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Boston City EM

SEP-1: Severe Sepsis by the Numbers

By: William Baker, MD THINK SEPSIS: SAVE LIVES Scope of the problem Approximately 1 million patients in the United States are affected by severe sepsis (SS) annually Most common cause of death among critically ill patients in non-coronary intensive care units (1)... Continue Reading →

Go Left, Go Right

By: James Felman, MD I have often wondered what the Nazi doctors felt like when they donned their white coats and stood on the platform directing new arrivals at the concentration camps to life or death. How did their value... Continue Reading →

Winter 2017

By: Allie Gips, MD  Outside they are marching in pink pussy pointed caps while inside I am in my own power pantsuit: baggy unisex blue scrubs and a ponytail listening to my patient tell me that it’s not personal but... Continue Reading →

The Apology

By: Elizabeth Mitchell, MD I apologize a lot at work. "I'm sorry it took so long for you to be seen" "I'm really sorry about the hallway sir, we don't have any open rooms.” "No ma'am I don't know when they... Continue Reading →

EMergence Arts Intro

  This section of the blog is a home for everything that doesn’t fit into the typical categories of clinical pearls, cutting edge research, and traditional medical education. It is intended as a space for the world beyond the hard... Continue Reading →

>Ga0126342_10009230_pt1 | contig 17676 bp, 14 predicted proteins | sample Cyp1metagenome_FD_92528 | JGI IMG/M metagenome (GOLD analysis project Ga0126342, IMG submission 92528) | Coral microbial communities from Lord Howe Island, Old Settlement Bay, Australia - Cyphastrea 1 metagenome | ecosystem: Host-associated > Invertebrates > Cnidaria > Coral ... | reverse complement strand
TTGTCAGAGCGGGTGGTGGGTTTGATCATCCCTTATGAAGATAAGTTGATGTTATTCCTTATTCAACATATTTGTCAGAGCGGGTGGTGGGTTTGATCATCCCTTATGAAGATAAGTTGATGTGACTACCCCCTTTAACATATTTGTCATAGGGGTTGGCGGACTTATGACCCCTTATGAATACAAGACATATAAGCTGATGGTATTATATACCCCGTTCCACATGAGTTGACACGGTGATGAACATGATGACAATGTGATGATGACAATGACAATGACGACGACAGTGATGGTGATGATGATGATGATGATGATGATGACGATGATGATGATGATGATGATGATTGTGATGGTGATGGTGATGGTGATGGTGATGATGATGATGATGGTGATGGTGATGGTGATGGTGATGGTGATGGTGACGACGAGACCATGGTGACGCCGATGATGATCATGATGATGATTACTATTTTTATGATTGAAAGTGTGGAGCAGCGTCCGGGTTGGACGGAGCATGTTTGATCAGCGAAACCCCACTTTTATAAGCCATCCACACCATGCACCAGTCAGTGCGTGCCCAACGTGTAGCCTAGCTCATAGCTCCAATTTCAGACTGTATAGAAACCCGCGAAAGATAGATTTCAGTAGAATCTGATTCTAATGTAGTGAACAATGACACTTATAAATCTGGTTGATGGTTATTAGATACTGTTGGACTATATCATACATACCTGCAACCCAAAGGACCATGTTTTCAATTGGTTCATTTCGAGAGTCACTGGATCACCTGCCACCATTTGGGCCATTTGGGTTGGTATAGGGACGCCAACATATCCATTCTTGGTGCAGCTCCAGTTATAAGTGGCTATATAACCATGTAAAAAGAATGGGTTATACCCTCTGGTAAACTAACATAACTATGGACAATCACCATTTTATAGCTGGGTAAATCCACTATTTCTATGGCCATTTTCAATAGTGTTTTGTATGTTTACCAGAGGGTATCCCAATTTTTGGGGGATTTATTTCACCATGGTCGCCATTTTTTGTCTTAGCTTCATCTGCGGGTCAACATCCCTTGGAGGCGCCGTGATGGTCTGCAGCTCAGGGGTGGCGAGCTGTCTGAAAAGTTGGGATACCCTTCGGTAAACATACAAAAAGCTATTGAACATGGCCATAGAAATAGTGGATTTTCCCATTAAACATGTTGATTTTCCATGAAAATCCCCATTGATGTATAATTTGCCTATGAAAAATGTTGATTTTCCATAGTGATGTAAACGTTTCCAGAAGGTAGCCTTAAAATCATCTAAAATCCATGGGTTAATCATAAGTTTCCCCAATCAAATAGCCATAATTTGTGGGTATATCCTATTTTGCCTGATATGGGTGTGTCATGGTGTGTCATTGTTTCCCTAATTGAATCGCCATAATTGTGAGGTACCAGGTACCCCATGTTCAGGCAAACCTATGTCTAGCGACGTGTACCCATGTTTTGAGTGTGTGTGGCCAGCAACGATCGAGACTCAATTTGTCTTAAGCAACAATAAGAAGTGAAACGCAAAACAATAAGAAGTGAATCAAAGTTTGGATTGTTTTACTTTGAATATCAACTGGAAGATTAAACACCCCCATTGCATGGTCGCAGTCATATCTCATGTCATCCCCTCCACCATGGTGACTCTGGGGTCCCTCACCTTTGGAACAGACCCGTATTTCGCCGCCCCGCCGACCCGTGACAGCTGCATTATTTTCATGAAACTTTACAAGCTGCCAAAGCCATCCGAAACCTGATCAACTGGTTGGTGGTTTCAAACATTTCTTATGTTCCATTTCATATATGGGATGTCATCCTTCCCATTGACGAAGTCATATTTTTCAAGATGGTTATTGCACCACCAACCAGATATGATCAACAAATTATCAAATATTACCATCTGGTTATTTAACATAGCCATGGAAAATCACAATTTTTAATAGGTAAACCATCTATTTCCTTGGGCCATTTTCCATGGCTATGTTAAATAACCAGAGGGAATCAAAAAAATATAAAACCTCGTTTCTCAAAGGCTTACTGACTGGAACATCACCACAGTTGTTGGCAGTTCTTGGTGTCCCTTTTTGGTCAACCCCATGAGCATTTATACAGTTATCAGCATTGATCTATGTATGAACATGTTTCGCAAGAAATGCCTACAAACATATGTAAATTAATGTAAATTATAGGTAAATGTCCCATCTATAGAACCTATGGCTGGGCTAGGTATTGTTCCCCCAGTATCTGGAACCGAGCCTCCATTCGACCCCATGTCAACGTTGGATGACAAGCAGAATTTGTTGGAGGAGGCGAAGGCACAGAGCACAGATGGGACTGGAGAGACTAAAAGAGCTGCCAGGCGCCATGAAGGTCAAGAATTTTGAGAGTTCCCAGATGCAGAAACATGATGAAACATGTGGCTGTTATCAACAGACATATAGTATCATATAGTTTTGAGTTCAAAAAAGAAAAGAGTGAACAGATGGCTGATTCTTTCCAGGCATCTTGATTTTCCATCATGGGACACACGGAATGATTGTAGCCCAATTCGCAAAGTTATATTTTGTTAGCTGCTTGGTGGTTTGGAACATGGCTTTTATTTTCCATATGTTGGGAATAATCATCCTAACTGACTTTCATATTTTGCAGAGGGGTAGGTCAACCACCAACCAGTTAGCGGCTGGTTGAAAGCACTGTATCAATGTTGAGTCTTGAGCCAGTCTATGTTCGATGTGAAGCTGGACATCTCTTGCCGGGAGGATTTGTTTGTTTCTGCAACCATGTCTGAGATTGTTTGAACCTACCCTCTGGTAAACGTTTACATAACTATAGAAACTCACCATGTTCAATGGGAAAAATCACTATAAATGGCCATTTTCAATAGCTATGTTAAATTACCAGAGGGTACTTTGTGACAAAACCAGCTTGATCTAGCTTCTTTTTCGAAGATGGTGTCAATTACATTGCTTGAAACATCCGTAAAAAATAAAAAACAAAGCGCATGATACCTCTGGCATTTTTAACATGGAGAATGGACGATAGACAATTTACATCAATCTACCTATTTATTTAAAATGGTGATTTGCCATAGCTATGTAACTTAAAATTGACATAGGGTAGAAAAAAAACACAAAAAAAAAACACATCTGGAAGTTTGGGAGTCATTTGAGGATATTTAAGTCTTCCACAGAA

Thoracic Trauma: Rib Fractures

By: Elizabeth Wallace, MD Broken Ribs? Who cares? Many trauma victims sustain injuries to their ribs, but these are an afterthought to the initial resuscitation. Providers correctly focus on the ABCs, along with major organ injury or extremity deformity, at the expense... Continue Reading →

Step-by-Step Approach: New tool for febrile infants?

By: Nancy Rixe, MD Background: Febrile infants are one of the scariest populations that enter the emergency department for several reasons. First, they remind us all how old we really are and how much we have aged since starting medical... Continue Reading →

Sono Nuggets

Check back here for posts on interesting Ultrasound cases and how POCUS can lead you to the right diagnosis and treatment plan. Stay tuned! Also consider this resource for learning emergency ultrasound: ultrasoundteaching.com

Conference Learning 11.30.16

By: Jeffrey Rixe, MD Knee Dislocation -Tibio-femoral dislocation (50% anterior, hyperextension) (25% posterior, high impact mechanism) -40% popliteal artery injury -25% peroneal nerve injury -"Dimple" Sign: medial condyle of femur stuck in joint capsule (needs OR reduction) -50% self reduction.... Continue Reading →

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